Perhaps the most viable avenue for successful international collaboration is the Quadrilateral Security Dialogue (The Quad), consisting of the U.S., Japan, India, and Australia. While not an official alliance, it is implicitly an attempt to curtail Chinese military expansionism. The 2020 Malabar naval exercises saw the participation of all four countries, with U.S. Deputy Secretary of State Stephen Biegun stating that the Quad should be “more regularized” and, at some point, “formalized.” But at this time, there is no treaty tying these powers together, and even if an “Asian NATO” emerges, it would be just as dependent on U.S. power and initiative as the existing NATO.
Low Support For Preemptive Strikes And Low Probability Of Success
There was little support across the board for preemptive military strikes on China at 10%, but perhaps counterintuitively, support spiked significantly with Democrats (15% vs. 9% for Republicans), black and Hispanic Americans (14%), and those aged 25-44yo (17%). Investors (18%) and those with $75k+ income (17%) were also more likely than average to support strikes, perhaps because they feel they have more to lose from a gradual military and Chinese economic ascendancy.
The question of effective “shock and awe” strikes may be a moot point though. The U.S. Navy and Air Force still have domain over the larger Pacific, but China now possesses credible “standoff weapons” in the form of missiles that can deter U.S. carrier strike groups from operating in their coastal waters. Nearby air bases, like those on Okinawa and the main Japanese islands, would also come under missile attack in short order. Incoming fighter, bomber, and refueling sorties over the Chinese mainland would be vulnerable to anti-aircraft missiles and fighter interceptors.
In addition, China has such a vast array of military, industrial, and other strategic targets that it would be nearly impossible to make a meaningful dent in their capabilities with a preemptive strike. A great deal of damage could be done to Chinese facilities, but the costs of American men and equipment would be too high, and the ultimate strategic payoff would be too low for any administration to justify.
Unfortunately, these factors mean the United States and Taiwan must adopt a strong but primarily defensive posture, which is a difficult task. Not only must Taiwan credibly parry these conventional weapons threats, but they must also stand up to constant psychological “gray zone” attacks. For example, China has a history of sending fleets of hundreds of “fishing ships” towards Taiwan, Japan, and the disputed South China Sea. These fleets seek to provoke China’s adversaries into military action that can then be framed as an illegal attack on civilian vessels and a potential casus belli. More conventional and aggressive Chinese war exercises continue to escalate as well.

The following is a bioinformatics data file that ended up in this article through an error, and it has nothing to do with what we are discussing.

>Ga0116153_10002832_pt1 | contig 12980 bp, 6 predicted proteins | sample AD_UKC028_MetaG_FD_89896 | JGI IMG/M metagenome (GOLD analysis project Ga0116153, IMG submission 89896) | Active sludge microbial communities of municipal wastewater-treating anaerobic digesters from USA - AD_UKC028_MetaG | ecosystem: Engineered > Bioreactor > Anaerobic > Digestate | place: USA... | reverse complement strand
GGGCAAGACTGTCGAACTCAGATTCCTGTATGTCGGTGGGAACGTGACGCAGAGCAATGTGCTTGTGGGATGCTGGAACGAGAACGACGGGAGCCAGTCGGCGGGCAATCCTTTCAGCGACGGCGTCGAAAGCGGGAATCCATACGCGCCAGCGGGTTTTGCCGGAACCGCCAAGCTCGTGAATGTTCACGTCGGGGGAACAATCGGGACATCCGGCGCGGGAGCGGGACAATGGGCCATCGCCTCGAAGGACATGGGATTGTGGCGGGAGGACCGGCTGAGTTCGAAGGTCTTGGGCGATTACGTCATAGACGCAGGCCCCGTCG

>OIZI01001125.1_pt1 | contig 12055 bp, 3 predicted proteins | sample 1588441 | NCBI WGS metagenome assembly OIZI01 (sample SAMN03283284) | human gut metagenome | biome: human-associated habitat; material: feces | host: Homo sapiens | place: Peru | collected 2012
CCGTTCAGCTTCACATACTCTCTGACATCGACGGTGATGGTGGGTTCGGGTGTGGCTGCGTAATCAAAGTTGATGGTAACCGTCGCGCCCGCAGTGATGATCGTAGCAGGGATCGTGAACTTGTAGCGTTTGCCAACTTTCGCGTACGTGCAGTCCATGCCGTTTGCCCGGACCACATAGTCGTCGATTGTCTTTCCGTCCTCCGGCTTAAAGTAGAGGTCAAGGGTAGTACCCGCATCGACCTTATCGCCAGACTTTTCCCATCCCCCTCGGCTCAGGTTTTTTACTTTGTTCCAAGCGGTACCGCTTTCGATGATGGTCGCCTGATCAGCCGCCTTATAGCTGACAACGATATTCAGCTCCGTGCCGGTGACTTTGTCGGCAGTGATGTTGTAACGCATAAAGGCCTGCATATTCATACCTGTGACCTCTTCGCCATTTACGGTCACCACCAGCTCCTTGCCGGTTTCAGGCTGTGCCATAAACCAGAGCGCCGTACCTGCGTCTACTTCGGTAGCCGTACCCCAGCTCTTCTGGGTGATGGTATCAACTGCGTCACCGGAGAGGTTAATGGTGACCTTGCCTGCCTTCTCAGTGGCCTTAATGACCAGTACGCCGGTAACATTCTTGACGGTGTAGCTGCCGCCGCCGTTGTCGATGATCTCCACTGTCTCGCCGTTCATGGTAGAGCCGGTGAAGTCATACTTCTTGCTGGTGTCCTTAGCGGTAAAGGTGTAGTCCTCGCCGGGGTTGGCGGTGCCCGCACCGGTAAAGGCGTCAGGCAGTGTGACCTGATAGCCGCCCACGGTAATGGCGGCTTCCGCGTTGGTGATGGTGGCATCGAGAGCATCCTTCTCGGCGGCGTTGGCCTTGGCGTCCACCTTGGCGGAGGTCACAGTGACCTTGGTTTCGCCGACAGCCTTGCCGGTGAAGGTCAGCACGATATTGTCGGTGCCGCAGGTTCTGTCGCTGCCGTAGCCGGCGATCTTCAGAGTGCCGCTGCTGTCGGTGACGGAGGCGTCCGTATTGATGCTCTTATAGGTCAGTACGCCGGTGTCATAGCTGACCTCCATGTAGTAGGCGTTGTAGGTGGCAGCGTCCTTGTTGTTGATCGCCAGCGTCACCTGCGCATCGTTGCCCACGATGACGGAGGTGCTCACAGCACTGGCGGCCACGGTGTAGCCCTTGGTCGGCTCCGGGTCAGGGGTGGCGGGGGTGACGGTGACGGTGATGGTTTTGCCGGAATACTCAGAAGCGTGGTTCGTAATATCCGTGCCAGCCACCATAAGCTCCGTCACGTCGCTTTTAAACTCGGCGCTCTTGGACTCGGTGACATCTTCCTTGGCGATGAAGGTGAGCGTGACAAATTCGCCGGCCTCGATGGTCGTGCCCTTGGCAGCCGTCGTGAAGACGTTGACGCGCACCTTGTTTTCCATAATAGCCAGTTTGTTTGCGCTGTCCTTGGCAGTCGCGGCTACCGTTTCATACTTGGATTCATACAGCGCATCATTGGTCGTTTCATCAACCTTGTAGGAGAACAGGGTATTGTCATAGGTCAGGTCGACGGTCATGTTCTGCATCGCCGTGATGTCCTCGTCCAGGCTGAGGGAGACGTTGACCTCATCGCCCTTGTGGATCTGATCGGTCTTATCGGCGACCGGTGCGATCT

Investors And Those With The Highest Incomes Were Most Engaged
Wealthier Americans and investors were extremely activist and opinionated on this question. Only 6% of those making $75k+ and 6% of investors thought we should “do nothing,” and only 8% and 6% of those populations respectively were “not sure” about their stance.
Meanwhile, on the other side of the income gap, opinion was much more undecided and detached. 20% of those making under $30k and 17% of non-investors said we should “do nothing,” and strikingly, nearly a third of those making under $30k (31%) and non-investors (32%) said they were “not sure.”
Men were considerably more engaged than women, with only 21% of men saying they should “do nothing” or were “not sure,” while 53% of women indicated the same.
Americans are keenly aware of China’s geopolitical rise and its threat to the independence of Taiwan. They would prefer to resolve the situation through dialogue and coercive sanctions, and to the extent they favor military solutions, they would like to include a coalition of allies if possible.
China is not yet a peer competitor to the United States, but it wields unmatched economic and military power in its own backyard. Many medium and smaller powers in the region are threatened by China and are resolved to counter it, but can not take decisive action without U.S. leadership and will not risk everything if they are not convinced of our seriousness. This ability to trust the U.S. as a guarantor of stability and prosperity has been badly undercut by our disastrous pullout from Afghanistan, but it can be restored and strengthened in East Asia with improved avenues of inter-military communication and treaties with teeth, such as one based around The Quad relationship.
Adam Savit is the Center for Security Policy’s China Program Coordinator. Savit contributes, commissions, and edits the Center’s China content in the form of articles and reports.